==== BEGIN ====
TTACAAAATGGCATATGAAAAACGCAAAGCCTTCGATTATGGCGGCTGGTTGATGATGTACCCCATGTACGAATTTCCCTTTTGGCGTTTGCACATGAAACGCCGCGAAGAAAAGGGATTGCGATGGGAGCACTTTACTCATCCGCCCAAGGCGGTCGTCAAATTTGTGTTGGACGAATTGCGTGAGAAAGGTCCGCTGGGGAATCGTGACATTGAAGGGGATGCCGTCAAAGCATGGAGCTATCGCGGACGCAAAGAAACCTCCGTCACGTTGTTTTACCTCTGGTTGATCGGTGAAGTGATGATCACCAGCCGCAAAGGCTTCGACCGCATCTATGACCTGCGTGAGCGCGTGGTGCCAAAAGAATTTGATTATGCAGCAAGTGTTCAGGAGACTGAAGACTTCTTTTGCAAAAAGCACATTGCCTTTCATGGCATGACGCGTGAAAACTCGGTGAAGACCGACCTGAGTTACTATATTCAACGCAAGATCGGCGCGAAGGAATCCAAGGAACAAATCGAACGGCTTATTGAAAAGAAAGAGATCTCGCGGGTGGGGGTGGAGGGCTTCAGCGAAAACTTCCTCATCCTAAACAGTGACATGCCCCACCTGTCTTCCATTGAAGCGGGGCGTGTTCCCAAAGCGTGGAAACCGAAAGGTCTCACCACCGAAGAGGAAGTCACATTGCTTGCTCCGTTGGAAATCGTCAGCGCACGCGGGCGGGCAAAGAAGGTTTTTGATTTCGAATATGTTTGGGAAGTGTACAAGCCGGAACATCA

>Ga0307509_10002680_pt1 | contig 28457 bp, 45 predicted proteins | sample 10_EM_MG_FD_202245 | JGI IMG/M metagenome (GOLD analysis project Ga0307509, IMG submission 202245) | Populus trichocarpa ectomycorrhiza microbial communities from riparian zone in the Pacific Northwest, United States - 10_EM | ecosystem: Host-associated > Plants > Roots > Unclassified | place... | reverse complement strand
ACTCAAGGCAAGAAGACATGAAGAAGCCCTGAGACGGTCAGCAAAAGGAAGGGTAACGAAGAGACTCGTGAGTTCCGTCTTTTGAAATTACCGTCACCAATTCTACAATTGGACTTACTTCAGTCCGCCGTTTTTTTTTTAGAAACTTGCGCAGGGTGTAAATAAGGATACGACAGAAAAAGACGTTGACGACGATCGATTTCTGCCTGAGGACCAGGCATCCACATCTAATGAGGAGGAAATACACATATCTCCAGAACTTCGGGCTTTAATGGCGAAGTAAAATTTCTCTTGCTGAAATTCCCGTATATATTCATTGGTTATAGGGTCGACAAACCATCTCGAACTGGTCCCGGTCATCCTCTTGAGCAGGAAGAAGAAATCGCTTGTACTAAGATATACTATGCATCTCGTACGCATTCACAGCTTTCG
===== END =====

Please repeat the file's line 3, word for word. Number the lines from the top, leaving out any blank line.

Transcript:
ACTCAAGGCAAGAAGACATGAAGAAGCCCTGAGACGGTCAGCAAAAGGAAGGGTAACGAAGAGACTCGTGAGTTCCGTCTTTTGAAATTACCGTCACCAATTCTACAATTGGACTTACTTCAGTCCGCCGTTTTTTTTTTAGAAACTTGCGCAGGGTGTAAATAAGGATACGACAGAAAAAGACGTTGACGACGATCGATTTCTGCCTGAGGACCAGGCATCCACATCTAATGAGGAGGAAATACACATATCTCCAGAACTTCGGGCTTTAATGGCGAAGTAAAATTTCTCTTGCTGAAATTCCCGTATATATTCATTGGTTATAGGGTCGACAAACCATCTCGAACTGGTCCCGGTCATCCTCTTGAGCAGGAAGAAGAAATCGCTTGTACTAAGATATACTATGCATCTCGTACGCATTCACAGCTTTCG